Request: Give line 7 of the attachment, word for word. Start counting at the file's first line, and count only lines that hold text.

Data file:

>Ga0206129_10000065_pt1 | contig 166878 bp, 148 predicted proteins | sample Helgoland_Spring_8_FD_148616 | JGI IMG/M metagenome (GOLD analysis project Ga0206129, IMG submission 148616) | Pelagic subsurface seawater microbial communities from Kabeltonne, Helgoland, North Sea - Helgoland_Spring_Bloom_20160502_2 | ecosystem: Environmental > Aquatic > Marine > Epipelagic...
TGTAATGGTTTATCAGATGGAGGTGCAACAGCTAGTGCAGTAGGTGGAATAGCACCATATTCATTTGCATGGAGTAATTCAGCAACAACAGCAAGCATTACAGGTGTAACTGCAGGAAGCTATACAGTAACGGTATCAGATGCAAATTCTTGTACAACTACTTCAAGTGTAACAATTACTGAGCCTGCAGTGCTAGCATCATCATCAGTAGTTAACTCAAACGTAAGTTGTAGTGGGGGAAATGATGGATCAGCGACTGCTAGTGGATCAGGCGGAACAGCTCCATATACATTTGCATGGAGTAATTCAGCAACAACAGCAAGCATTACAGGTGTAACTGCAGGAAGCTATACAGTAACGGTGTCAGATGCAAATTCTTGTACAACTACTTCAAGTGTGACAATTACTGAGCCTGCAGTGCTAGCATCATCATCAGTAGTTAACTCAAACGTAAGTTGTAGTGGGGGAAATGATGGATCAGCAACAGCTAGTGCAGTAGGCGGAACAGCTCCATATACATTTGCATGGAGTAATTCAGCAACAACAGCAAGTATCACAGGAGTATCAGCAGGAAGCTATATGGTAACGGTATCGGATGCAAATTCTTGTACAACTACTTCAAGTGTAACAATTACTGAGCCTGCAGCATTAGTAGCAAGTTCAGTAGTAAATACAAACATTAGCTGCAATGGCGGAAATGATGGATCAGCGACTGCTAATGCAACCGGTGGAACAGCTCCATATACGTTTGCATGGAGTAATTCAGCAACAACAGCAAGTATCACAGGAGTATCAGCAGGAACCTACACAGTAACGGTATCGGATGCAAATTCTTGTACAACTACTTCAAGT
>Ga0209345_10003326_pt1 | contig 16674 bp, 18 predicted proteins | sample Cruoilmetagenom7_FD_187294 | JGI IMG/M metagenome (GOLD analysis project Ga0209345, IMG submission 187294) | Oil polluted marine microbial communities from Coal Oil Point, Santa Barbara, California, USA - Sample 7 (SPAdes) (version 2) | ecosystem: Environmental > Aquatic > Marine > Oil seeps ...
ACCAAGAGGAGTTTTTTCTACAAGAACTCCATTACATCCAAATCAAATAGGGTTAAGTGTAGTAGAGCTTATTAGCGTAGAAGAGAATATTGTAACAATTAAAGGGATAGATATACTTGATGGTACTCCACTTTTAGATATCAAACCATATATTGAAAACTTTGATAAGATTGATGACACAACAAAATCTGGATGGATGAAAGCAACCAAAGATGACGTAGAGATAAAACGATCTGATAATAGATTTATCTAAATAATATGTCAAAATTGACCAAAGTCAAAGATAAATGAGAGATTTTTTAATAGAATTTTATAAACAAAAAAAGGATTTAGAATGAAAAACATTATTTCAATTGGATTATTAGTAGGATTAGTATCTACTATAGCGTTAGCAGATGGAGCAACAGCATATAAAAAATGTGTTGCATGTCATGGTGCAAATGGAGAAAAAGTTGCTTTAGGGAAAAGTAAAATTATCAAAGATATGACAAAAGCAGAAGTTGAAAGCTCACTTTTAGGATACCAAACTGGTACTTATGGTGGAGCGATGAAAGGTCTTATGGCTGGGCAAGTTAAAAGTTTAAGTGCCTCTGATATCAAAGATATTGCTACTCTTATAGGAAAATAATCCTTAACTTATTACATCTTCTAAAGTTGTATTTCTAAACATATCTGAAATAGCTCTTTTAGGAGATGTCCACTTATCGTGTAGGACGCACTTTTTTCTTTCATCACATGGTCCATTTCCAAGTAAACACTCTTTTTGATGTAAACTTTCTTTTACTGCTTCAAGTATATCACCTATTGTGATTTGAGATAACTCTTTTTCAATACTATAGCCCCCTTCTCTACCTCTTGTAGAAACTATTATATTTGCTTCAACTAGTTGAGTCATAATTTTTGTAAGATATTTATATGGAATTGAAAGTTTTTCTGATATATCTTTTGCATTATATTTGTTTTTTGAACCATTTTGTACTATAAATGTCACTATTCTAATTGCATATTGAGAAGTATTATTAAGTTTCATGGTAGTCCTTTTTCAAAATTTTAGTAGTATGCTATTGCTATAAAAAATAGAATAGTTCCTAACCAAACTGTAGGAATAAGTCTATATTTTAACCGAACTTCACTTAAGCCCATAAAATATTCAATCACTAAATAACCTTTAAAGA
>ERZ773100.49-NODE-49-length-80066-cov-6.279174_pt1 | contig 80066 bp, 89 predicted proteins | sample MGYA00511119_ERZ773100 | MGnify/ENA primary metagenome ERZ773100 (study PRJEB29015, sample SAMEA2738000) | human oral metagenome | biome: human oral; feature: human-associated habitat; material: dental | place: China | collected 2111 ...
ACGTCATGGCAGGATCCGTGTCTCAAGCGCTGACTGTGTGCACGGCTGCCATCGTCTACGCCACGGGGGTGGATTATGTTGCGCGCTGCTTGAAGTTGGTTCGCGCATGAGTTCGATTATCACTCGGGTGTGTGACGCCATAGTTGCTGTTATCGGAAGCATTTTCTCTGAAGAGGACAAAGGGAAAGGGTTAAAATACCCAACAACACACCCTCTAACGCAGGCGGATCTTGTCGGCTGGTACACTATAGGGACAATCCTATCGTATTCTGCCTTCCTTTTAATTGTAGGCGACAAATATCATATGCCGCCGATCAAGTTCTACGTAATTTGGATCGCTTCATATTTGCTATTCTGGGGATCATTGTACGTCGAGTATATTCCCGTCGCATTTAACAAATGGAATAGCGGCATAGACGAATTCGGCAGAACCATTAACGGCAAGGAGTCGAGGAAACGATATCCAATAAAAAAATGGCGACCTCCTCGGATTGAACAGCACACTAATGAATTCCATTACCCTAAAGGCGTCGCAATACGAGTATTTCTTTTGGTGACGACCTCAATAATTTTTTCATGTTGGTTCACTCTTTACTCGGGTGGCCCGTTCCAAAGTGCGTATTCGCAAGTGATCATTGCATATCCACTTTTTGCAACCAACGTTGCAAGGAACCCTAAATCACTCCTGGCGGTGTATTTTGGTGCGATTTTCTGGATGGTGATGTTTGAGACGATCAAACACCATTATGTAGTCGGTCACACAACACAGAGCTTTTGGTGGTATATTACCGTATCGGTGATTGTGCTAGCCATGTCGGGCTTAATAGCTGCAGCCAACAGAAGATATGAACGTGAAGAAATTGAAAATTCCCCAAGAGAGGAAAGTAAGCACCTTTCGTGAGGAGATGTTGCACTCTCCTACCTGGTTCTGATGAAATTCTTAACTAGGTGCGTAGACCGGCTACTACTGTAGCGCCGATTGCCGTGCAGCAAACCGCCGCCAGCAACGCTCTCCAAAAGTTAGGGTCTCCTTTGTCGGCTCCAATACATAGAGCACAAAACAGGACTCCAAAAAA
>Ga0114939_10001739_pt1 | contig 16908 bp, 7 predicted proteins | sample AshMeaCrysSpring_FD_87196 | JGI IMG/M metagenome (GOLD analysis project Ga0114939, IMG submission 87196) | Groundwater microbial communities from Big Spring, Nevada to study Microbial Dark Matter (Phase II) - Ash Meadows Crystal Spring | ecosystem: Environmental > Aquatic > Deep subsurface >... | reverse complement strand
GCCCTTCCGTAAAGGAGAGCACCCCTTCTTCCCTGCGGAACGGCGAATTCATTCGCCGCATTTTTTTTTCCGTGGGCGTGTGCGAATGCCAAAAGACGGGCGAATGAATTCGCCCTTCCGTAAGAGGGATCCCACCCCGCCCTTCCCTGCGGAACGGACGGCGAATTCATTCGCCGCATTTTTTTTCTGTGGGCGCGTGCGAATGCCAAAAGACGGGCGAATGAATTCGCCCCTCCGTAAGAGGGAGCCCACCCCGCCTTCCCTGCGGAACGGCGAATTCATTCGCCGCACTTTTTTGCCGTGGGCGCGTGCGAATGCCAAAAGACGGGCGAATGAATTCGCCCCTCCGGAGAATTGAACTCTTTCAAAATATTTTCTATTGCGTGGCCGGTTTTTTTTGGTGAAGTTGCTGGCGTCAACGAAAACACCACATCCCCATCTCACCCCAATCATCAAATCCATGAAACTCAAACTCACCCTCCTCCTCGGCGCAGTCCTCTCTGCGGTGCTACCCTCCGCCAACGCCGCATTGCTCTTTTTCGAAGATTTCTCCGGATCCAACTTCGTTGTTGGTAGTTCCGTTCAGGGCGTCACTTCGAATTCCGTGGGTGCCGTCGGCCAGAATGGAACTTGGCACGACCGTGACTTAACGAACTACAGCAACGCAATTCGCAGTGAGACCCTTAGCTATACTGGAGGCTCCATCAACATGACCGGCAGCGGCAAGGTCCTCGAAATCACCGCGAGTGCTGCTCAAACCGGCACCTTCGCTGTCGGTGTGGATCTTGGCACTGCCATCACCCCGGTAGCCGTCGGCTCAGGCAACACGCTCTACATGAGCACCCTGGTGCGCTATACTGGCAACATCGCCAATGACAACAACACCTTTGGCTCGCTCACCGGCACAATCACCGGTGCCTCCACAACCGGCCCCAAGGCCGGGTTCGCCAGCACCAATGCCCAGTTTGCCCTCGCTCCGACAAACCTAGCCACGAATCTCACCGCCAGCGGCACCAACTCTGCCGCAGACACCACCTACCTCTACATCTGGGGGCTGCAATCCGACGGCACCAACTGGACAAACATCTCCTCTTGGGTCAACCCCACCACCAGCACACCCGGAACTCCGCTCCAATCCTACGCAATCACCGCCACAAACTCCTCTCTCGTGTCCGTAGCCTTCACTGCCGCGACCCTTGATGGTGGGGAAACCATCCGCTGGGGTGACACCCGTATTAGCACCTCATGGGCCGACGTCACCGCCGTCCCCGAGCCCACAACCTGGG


>Ga0114939_10001739_pt1 | contig 16908 bp, 7 predicted proteins | sample AshMeaCrysSpring_FD_87196 | JGI IMG/M metagenome (GOLD analysis project Ga0114939, IMG submission 87196) | Groundwater microbial communities from Big Spring, Nevada to study Microbial Dark Matter (Phase II) - Ash Meadows Crystal Spring | ecosystem: Environmental > Aquatic > Deep subsurface >... | reverse complement strand